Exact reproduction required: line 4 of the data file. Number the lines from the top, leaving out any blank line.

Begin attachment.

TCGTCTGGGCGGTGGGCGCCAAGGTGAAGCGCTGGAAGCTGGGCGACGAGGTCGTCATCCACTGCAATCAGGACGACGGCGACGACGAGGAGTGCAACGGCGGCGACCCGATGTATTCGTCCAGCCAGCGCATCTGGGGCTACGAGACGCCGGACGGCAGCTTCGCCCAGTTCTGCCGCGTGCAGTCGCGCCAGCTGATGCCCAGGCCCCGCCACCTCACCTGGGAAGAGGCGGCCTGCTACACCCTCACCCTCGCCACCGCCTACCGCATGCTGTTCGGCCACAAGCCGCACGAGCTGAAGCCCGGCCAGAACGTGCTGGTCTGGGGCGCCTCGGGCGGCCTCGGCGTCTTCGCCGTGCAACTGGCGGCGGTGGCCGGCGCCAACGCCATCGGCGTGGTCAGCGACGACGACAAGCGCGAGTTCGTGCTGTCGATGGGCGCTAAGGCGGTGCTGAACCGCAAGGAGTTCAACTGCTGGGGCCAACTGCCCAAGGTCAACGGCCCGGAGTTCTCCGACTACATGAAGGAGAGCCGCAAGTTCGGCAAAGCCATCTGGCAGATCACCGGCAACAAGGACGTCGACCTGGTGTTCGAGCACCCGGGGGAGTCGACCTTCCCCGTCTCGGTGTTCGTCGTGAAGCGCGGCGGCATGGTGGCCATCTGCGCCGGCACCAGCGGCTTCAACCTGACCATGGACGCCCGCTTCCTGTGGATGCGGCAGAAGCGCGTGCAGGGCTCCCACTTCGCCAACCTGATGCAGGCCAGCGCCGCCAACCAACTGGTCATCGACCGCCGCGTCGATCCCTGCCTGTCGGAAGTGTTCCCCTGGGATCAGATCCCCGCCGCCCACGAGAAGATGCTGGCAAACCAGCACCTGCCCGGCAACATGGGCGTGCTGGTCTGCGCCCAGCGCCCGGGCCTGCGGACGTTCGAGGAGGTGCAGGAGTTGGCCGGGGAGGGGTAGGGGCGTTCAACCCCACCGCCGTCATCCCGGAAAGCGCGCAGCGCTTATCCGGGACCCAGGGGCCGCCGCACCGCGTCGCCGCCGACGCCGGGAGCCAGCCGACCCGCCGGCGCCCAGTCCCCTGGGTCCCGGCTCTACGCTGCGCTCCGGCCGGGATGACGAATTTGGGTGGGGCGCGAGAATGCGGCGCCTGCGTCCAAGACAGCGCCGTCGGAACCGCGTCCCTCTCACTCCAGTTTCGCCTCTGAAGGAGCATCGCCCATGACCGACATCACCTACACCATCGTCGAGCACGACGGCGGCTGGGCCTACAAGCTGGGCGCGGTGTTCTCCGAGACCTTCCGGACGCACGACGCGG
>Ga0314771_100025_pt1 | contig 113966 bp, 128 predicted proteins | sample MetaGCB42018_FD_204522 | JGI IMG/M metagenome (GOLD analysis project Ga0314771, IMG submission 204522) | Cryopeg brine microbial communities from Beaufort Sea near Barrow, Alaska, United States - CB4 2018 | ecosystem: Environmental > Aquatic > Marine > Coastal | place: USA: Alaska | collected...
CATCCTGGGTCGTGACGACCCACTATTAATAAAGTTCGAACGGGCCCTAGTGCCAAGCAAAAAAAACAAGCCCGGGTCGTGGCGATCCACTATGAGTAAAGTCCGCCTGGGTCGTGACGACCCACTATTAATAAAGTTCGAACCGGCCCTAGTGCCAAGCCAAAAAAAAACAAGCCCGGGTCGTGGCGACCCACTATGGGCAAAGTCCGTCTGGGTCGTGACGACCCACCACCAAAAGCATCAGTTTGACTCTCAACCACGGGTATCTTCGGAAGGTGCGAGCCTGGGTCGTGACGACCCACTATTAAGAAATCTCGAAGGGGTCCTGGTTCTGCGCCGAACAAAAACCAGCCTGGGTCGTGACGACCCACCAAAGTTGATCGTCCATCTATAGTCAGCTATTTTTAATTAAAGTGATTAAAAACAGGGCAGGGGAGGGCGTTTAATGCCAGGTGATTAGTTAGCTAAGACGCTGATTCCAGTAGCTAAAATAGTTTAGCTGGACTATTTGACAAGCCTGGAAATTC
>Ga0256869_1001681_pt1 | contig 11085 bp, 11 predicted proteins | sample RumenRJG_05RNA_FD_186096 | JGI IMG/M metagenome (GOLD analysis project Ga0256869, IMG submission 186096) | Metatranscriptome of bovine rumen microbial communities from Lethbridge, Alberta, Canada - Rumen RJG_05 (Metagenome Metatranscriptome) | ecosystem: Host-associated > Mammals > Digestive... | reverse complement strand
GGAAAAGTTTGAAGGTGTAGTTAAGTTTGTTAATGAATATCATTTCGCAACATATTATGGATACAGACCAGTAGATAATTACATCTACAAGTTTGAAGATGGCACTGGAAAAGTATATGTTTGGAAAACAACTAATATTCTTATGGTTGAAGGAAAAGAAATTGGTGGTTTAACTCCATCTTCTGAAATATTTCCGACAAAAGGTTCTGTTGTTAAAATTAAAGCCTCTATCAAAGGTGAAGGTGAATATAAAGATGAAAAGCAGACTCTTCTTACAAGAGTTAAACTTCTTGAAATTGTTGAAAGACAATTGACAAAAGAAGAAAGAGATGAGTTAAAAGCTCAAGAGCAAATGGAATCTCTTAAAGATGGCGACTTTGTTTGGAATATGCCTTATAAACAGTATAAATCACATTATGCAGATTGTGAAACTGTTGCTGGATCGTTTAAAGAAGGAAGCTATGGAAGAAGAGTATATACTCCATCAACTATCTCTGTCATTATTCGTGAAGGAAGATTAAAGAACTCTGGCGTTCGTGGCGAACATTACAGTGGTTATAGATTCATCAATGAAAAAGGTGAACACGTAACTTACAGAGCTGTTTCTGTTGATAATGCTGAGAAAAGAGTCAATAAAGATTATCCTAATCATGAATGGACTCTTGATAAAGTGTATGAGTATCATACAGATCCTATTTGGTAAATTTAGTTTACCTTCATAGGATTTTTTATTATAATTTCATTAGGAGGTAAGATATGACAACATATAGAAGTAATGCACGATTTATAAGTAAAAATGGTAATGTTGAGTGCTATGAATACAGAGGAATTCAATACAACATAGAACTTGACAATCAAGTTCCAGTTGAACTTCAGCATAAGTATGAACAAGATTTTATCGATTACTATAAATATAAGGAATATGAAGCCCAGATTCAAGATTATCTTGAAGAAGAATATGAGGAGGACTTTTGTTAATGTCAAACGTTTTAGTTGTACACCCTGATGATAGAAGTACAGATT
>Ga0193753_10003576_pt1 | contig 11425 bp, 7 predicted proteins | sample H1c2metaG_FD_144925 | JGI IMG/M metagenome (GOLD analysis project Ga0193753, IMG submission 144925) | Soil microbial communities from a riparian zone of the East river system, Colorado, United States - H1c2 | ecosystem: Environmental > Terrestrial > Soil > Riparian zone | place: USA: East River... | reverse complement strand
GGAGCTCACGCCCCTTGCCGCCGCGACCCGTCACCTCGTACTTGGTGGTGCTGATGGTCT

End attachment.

>Ga0256869_1001681_pt1 | contig 11085 bp, 11 predicted proteins | sample RumenRJG_05RNA_FD_186096 | JGI IMG/M metagenome (GOLD analysis project Ga0256869, IMG submission 186096) | Metatranscriptome of bovine rumen microbial communities from Lethbridge, Alberta, Canada - Rumen RJG_05 (Metagenome Metatranscriptome) | ecosystem: Host-associated > Mammals > Digestive... | reverse complement strand